Another health issue that the Toller faces is Aseptic Meningitis. This disease seems to be increasing in this breed recently. Neck pain, lethargy and fever are the common symptoms, found in over 2% of the Norwegian members of the breed.

There is a form of cleft palate that exclusively affects the Nova Scotia Duck Tolling Retriever. There are also multiple forms of Addison’s affecting the Tollers. Testing is available for almost all of these conditions. Recent surveys in Canada show that only 7.5 % of all Tollers have any of these conditions or other forms of poor health. The overwhelming majority of the breed are healthy and hardy. Cancer is responsible for the most deaths at 25% and aging at 9%.

The popularity of the breed is increasing and yet there currently is a limited gene pool and an increase in health issues. The increases in health issues as the population increases seem focused on progressive retinal atrophy, thyroid issues and autoimmune problems.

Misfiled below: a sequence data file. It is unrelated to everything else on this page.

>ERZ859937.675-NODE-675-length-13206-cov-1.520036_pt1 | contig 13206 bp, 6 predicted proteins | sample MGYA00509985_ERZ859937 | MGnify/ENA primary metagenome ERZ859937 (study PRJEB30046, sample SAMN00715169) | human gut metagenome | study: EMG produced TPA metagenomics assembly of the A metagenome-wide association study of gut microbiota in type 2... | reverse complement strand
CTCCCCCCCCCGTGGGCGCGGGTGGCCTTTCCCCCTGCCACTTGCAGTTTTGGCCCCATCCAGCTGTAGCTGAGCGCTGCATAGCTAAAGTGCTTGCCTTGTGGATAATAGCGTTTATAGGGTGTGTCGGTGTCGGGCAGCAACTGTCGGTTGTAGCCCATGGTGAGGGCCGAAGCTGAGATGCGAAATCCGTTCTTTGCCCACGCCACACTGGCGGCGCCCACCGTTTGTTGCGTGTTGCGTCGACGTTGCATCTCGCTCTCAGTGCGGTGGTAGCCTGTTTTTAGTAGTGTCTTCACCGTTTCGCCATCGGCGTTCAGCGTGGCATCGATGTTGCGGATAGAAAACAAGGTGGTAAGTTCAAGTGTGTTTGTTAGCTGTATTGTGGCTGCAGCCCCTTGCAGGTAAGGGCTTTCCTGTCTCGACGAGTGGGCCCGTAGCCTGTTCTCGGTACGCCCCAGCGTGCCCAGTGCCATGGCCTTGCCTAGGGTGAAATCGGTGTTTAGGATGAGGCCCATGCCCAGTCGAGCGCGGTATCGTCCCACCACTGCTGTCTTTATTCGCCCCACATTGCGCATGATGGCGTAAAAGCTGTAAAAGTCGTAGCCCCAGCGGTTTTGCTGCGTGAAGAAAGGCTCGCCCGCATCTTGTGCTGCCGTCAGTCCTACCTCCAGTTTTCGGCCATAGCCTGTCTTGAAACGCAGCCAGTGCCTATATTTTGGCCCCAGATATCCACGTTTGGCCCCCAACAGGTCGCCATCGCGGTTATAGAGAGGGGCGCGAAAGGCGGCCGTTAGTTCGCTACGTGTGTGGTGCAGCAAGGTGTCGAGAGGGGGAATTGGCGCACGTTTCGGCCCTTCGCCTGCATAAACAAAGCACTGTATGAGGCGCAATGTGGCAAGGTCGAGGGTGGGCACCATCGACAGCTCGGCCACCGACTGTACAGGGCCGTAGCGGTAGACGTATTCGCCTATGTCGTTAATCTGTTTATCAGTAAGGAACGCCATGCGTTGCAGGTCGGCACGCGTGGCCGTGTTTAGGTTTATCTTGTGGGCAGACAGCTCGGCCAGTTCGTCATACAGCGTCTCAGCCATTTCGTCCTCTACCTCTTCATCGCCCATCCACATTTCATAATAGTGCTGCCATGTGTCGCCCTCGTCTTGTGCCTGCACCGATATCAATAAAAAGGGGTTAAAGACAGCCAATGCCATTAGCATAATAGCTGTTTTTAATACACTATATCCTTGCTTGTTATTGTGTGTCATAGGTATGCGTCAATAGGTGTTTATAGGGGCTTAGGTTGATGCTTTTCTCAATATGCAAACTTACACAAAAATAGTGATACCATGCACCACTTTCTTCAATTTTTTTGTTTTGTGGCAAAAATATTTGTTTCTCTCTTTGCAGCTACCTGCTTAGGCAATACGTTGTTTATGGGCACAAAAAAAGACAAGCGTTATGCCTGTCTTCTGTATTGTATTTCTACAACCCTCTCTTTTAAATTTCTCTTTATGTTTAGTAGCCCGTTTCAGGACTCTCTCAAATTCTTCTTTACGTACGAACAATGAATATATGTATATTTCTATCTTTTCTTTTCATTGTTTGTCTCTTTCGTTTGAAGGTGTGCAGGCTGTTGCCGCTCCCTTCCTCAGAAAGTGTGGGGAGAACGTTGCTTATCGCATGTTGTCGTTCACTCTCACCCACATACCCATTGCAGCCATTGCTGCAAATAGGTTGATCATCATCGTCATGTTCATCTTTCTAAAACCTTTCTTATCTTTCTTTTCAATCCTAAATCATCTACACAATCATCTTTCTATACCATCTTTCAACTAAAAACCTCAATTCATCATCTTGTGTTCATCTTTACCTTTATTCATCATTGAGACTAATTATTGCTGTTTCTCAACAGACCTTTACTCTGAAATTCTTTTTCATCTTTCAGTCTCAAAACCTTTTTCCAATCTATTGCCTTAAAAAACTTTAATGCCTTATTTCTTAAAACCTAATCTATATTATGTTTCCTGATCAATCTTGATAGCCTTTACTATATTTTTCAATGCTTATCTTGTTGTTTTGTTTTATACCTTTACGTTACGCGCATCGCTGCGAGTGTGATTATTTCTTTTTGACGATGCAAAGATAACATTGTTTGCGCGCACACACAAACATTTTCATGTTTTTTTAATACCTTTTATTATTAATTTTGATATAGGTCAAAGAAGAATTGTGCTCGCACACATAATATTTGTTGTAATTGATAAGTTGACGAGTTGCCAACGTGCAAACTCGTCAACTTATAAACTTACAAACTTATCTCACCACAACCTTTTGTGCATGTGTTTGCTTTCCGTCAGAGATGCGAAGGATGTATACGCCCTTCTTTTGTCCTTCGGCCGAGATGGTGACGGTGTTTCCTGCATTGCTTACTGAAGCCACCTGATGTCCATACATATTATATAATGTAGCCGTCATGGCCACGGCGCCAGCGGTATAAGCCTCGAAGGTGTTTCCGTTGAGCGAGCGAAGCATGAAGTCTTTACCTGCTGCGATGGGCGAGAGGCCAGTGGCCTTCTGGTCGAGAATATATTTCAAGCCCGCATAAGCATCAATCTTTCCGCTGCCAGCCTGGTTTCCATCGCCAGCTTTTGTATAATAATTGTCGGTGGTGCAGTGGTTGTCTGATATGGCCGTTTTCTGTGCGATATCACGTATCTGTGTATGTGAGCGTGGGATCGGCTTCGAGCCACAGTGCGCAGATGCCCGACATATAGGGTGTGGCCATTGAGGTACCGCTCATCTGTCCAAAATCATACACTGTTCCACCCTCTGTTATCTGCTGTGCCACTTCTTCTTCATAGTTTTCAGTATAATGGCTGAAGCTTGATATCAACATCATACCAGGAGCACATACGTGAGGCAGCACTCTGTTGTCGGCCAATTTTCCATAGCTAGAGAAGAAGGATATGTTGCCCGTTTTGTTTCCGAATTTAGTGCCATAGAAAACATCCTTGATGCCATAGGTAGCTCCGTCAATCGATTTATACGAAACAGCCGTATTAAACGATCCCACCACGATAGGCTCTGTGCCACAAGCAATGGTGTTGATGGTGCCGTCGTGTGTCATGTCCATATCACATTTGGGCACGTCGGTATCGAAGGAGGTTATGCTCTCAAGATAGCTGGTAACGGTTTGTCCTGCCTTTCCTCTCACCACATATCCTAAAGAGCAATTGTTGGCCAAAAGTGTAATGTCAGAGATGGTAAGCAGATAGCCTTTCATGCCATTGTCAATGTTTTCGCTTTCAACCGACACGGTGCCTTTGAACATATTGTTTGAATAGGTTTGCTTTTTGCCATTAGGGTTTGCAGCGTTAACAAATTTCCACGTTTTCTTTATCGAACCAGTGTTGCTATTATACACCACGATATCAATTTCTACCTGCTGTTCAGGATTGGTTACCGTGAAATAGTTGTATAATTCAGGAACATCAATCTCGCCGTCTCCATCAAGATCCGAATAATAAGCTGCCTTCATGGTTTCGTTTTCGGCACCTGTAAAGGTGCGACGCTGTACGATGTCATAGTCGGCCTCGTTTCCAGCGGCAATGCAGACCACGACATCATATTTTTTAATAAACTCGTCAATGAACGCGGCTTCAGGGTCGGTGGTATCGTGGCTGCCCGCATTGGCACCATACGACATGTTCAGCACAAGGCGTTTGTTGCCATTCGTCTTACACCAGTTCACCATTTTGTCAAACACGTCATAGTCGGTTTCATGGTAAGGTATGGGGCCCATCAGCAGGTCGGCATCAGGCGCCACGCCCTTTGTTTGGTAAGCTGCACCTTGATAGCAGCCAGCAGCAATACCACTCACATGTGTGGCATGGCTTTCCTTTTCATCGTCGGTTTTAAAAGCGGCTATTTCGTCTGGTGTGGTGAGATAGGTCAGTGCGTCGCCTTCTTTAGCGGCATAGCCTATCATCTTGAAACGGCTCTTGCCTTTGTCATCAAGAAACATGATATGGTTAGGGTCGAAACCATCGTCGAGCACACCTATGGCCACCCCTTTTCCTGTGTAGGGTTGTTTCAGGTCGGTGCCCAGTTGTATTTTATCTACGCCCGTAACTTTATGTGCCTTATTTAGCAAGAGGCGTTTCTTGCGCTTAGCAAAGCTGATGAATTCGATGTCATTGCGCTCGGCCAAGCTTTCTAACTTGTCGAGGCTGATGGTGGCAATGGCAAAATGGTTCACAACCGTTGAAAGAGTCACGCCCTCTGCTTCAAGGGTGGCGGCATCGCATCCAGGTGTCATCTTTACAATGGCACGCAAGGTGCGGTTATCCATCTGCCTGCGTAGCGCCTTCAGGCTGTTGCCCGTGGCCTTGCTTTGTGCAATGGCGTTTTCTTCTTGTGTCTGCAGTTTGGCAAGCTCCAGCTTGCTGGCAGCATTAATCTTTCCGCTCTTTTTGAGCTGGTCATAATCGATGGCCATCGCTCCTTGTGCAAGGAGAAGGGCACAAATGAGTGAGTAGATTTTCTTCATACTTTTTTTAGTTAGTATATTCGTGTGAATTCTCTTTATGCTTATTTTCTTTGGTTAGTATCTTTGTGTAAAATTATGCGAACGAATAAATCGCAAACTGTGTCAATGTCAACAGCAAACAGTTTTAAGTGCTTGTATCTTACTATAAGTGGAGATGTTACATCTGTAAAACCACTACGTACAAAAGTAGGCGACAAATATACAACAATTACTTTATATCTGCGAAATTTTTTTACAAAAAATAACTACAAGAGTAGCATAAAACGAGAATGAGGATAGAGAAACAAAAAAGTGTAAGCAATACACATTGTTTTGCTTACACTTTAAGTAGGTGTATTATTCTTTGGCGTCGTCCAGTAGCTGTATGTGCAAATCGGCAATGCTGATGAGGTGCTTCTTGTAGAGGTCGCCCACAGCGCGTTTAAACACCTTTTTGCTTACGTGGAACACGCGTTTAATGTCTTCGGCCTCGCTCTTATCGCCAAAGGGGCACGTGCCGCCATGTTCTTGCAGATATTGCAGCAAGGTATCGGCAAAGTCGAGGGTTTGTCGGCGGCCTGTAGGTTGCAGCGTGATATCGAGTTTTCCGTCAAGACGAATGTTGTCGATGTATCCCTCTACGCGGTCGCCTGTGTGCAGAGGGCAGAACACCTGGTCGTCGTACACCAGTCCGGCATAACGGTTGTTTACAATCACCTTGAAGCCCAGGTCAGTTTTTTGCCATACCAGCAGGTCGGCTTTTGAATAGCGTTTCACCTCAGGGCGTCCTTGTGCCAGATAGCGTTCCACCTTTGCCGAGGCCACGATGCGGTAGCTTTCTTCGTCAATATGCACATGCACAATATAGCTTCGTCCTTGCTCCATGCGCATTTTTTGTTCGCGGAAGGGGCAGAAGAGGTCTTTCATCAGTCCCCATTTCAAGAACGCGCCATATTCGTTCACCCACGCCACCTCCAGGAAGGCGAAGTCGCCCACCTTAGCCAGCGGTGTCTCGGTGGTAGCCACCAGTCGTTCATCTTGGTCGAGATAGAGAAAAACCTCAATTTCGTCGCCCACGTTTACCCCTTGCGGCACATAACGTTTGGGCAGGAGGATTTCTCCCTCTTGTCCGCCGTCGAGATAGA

Interesting Facts About the Nova Scotia Duck Tolling Retriever

  1. The Nova Scotia Duck Tolling Retriever lures the ducks closer and closer to the hunter. This activity is known as “tolling” and is responsible for the breed name.
  2. According to Canadian legends the first “Toller” was actually a red fox. The Nova Scotia Duck Tolling Retriever causes ducks to react to it due to its red color and its resemblance to the red fox.
  3. The Nova Scotia Duck Tolling Retriever does not bark. Instead they produce a loud whining, shrill bark. This is called the Toller Scream and the dogs produce this noise when confronted with anything threatening or excited. Both being happy and sad will both result in this call.